Steinberg themselves are recommending Vincent Burel's FFX4 (http://perso.orange.fr/vb-audio/us/products/dxrack...) for loading DX plug-ins into Cubase 4, which is exactly what I recommended for the same purpose with Gigastudio 3 and Wavelab montages in PC Notes February 2005. Yet another suitable freeware wrapper is Console (www.console.jp/eng/en_about.html).
If you've bought a notebook computer in the last couple of years, you should check whether its battery pack is made by Sony and manufactured between April 2004 and July 2006. If so, there's a chance that it could overheat and cause minor burns if it's on your lap at the time or, in extreme cases, burst into flame. The problem is due to a manufacturing flaw that left tiny shards of metal in the battery. Some of these may cause internal short circuits, leading to overheating.
The first manufacturer to instigate a recall and free replacement programme for these batteries was Dell, followed by Apple. Others that followed include Acer, Hitachi, IBM, Sony and Toshiba. However, at the time of writing, Hewlett Packard have refused to issue a recall after performing their own tests on Sony cells used in HP notebooks, claiming to have received no reports of overheating causing battery failure. However, they have apparently admitted that a fault is possible, so their advice may have changed by the time you read this.
To find out if your notebook is one of those affected, you should visit its manufacturer's web site for further details; you may have to check the identification number on the battery itself, which may not mention Sony at all. The total number of battery packs affected is allegedly as high as eight million, but if yours is one of them you should be able to get a free replacement, although you may have to wait some weeks for it. If your battery is confirmed as one of those affected, it's also recommended that you remove it from the notebook and rely on mains power until the replacement arrives.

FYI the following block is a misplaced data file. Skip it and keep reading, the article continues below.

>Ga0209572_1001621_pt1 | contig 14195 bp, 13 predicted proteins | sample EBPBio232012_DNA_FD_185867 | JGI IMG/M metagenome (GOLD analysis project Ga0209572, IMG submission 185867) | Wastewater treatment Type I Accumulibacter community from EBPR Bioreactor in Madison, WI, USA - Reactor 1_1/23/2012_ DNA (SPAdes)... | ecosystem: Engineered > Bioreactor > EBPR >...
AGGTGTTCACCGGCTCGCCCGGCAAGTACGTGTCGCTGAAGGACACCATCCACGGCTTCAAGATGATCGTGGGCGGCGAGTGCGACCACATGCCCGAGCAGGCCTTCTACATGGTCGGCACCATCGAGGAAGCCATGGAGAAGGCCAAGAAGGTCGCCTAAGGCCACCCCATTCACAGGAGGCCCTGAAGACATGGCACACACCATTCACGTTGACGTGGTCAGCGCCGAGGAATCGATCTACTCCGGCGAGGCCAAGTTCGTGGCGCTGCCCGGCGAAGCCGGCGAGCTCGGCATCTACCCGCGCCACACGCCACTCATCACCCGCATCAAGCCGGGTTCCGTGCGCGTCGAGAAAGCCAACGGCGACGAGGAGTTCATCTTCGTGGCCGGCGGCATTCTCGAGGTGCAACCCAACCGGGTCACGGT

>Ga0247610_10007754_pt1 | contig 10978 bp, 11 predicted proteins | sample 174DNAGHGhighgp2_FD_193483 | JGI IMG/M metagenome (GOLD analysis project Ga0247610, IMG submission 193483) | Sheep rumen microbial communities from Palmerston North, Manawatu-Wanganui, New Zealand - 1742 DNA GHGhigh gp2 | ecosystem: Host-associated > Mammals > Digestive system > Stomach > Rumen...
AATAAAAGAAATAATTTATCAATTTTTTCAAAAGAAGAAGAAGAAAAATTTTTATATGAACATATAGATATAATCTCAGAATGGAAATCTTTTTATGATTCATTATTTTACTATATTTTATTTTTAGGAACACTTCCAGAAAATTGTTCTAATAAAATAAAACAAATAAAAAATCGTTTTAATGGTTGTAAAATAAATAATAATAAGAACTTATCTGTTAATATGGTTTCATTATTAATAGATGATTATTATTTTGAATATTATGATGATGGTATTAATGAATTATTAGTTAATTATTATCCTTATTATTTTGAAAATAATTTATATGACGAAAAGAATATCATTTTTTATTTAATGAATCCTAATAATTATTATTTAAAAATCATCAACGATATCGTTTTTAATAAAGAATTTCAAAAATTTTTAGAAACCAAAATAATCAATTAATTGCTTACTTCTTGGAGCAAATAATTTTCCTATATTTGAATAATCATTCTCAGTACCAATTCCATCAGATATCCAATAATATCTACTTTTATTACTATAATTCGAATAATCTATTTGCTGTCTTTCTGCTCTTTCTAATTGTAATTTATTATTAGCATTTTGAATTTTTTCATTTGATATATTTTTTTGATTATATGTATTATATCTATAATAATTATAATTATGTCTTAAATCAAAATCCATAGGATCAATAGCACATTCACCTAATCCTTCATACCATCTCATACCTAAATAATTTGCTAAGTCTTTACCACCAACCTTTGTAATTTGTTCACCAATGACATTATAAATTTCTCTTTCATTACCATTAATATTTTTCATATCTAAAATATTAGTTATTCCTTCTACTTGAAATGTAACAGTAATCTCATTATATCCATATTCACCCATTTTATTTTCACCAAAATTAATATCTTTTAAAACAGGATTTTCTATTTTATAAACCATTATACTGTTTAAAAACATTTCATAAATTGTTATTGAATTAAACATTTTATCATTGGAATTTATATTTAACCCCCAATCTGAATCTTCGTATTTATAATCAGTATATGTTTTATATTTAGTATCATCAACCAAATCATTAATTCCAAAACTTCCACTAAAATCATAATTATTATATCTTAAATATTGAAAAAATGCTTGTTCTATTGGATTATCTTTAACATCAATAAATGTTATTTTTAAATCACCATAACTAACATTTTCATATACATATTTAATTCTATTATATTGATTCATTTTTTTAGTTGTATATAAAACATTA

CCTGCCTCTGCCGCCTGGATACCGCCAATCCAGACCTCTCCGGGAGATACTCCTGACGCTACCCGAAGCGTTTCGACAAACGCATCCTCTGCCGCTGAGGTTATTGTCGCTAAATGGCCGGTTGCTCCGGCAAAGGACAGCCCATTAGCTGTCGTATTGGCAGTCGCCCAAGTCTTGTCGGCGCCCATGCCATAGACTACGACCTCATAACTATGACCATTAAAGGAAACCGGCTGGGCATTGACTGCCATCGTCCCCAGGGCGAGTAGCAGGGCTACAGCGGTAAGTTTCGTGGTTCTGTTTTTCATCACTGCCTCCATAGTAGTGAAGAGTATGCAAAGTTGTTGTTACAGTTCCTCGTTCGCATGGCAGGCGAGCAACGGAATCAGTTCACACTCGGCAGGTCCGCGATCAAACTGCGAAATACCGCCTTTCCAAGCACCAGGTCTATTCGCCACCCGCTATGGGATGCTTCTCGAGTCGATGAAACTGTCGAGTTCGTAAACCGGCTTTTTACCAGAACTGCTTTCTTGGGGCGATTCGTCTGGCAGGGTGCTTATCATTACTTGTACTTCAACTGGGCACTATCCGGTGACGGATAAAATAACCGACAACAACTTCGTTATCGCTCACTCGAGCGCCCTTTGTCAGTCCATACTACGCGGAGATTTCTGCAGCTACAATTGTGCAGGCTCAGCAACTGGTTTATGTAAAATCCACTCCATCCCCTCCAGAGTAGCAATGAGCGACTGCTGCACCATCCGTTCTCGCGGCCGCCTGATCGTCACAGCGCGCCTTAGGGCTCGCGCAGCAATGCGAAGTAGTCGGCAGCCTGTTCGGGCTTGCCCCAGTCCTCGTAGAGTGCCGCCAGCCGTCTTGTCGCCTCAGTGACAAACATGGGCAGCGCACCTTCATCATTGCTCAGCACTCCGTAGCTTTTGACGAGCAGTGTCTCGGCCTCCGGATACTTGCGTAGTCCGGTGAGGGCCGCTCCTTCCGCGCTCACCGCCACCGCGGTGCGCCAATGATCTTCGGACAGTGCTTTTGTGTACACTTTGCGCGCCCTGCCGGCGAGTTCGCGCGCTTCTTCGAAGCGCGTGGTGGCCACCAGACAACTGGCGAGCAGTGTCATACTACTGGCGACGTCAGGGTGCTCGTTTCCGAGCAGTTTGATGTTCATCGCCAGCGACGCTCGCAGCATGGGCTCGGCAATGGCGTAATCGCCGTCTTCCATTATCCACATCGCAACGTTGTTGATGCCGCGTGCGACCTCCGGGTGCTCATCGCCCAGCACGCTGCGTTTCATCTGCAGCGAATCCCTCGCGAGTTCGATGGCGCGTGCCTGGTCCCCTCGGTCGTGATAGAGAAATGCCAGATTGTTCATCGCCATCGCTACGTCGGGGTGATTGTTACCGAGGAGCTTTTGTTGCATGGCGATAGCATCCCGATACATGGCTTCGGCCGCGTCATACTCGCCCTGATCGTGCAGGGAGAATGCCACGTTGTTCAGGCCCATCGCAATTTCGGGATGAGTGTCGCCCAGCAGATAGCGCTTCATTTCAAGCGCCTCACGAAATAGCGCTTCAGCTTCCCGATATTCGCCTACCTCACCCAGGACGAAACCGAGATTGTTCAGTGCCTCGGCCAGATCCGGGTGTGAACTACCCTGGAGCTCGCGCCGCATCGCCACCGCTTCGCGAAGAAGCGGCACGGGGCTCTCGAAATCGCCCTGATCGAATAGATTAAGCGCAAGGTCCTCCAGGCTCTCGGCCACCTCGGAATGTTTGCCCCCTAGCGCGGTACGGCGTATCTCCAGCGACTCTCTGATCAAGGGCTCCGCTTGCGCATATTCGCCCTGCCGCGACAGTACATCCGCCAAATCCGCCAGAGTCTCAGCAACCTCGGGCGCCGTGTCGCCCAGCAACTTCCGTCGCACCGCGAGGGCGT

Unfortunately, even with a wrapper you still can't load existing Cubase SE, SL or SX projects using DX plug-ins into Cubase 4 without losing the DX settings. For those with lots of affected projects, I recommend keeping SE, SL or SX (depending on which you use) installed on your hard drive, so you can resurrect these at any time. If, on the other hand, you've only used one or two DX plug-ins on a few projects, here's a way to make them compatible with Cubase 4 without losing any settings.
First, load each affected project into Cubase SE, SL or SX, check the Direct X page of the Cubase Plug-in Information window to see which DX plug-ins the project uses, and how many, and locate them in the Mixer effect slots. Open each plug-in's edit window in turn, then (the tedious bit) either note down the embedded preset you used or, in the case of custom settings, take a screenshot by pressing the PC keyboard's Print Scrn key. Now launch the Windows Paint utility and use its Paste function to display this screen grab.
Next, load in your chosen DX-to-VST wrapper instead of the DX plug-in, load the original DX plug-in into that and either reload the same embedded preset (easy), or use the screenshot you took to help you manually recreate the previous parameter settings. It's easier if the controls provide numeric read-outs of the current values, and a doddle if the plug-in has its own internal load/save functions, since you can then save your custom settings as a temporary preset file and reload the same settings into the 'wrappered' version. Finally, re-open the Cubase Plug-in Information window to check that no Direct X plug-ins are now being used by your song. Then save the wrappered plug-in setting under a modified name.